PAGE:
We’ve probably all heard the one about how the Dow goes up and down along with skirt hems. Or that the performance of the Washington Redskins predicts the outcome of US presidential elections. Of course, there’s no reason to think that fashion designers control Wall Street, or that football players have special insight into politics. More importantly, it goes to show that if you dig long enough, you can find some data set that matches the one you’re looking at. And in this interconnected, online, googlable world, it’s easier than ever to find some data set that matches what you want to see.

These two examples are easy to see through, because there’s obviously no causal relationship between football and politics. But we humans are good at telling convincing stories. What if I told you that pizza sales (with or without olives) can help predict recessions? After all, when people have less spending money, they eat out less, and pizza sales suffer.

I just made this up, both the pizza example and the explanation. So it’s bogus, unless by some million-to-one chance I stumbled on something right. But it’s a lot more plausible than the skirt or football examples, and thus we need to be more careful before believing it.

Update: John Armstrong pointed out that the first paragraph should say “N+1”, not “N”.

Update 2: As if on cue, Wonkette helps demonstrate the problems with trying to explain too much in this post about Glenn Beck somehow managing to tie together John Kerry’s presence or absence on a boat, his wife’s seizure, and Hillary Clinton’s answering or not answering questions about Benghazi. Probably NSFW because hey, Wonkette. But also full of Glenn Beck-ey crazy.

The Mainstream Media’s Fluff Bias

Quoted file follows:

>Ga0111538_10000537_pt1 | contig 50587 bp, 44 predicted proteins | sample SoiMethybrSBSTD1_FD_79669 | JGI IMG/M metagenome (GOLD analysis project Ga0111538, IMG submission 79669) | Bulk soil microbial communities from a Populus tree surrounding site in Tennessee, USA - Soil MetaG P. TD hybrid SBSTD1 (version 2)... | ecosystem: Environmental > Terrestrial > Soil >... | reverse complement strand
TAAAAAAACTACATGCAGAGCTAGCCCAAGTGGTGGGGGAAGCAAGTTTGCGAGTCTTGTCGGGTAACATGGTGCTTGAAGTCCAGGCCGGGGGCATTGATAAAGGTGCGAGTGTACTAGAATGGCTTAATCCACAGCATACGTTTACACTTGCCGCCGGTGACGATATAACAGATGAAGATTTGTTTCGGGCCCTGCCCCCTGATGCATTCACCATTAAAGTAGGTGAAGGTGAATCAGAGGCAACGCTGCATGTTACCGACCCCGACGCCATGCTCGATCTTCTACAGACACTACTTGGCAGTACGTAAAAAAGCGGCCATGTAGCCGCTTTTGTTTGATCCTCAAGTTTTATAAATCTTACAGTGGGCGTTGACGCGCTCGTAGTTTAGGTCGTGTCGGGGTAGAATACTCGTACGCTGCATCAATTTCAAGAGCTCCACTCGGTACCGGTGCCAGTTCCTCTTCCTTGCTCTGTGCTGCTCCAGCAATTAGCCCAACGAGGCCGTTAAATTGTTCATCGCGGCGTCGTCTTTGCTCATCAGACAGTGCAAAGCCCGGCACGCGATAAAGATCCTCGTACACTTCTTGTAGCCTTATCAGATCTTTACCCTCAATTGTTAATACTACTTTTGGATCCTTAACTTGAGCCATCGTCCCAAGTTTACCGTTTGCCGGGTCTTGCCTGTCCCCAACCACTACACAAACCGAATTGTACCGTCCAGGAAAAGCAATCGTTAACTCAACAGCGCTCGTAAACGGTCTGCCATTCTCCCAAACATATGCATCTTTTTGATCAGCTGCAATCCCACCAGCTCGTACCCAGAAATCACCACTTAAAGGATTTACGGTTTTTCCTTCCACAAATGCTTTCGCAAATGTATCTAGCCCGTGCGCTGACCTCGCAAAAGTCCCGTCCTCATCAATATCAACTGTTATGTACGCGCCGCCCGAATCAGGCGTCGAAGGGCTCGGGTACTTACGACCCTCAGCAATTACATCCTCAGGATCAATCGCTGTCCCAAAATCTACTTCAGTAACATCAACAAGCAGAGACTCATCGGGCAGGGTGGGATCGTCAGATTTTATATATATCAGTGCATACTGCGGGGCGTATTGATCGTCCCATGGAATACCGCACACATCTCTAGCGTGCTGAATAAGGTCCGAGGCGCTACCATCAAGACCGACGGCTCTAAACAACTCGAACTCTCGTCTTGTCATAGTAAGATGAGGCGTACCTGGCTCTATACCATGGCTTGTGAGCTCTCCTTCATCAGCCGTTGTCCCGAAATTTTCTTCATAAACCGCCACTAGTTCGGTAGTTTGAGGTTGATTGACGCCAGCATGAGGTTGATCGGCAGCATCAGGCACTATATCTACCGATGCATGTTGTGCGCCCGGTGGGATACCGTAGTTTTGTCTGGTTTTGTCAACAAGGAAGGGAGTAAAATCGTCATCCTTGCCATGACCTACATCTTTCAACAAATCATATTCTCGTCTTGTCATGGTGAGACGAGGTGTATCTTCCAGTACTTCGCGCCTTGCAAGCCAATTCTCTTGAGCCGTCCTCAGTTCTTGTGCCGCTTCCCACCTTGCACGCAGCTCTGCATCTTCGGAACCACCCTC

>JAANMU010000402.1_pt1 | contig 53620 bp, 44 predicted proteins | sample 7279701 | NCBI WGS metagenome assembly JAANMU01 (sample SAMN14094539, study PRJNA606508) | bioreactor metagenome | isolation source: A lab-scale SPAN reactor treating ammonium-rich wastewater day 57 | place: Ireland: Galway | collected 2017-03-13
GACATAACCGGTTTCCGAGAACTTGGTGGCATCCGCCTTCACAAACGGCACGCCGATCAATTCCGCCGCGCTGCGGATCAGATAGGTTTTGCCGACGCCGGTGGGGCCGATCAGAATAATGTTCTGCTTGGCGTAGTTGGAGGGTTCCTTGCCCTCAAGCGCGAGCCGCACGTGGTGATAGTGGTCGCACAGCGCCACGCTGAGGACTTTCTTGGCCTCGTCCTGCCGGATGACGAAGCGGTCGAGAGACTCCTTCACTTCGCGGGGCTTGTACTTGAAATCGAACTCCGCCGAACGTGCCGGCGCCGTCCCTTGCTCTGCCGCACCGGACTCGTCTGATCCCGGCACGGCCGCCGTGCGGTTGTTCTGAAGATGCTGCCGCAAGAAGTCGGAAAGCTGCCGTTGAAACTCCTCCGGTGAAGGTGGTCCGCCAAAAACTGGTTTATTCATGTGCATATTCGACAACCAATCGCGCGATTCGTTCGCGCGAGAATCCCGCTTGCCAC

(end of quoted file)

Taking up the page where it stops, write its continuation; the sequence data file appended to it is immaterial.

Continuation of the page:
If you watch TV news, you may have found yourself wondering why they’re going on and on and on about Paris or Britney or Lindsey or whoever, instead of, like, news that you care about.

Russell Glasser, a student at U Texas at Austin, is currently writing a thesis on this subject. His basic approach was to data-mine both Google News and Digg, the idea being that the former gives a representative sample of what the news media are talking about, and the latter gives insight into what people are actually interested in. You can read more about this, as well as a draft of the thesis, here.

The basic idea is fairly simple: let’s say that in a given month, there are 99 news stories about Britney Spears and one about Tiger Woods; but on Digg, a lot of people recommend the one Tiger Woods story and ignore the 99 Britney Spears stories. It seems reasonable to conclude that the news-reading public cares a lot more about Tiger than about Britney.

And, in fact, his conclusion is that there’s a definite bias towards fluff in the media.

The whole thing is also an interesting exercise in teasing information out of noisy data: any given datum could easily be wrong: someone might Digg every story he reads; or a newspaper might run two Paris Hilton stories in one day because the news editor and entertainment editor didn’t realize that the other one was already covering the story. But if you have a lot of such noisy data (and nowadays, thanks to the Spew, we do), then you can still tease information out of it.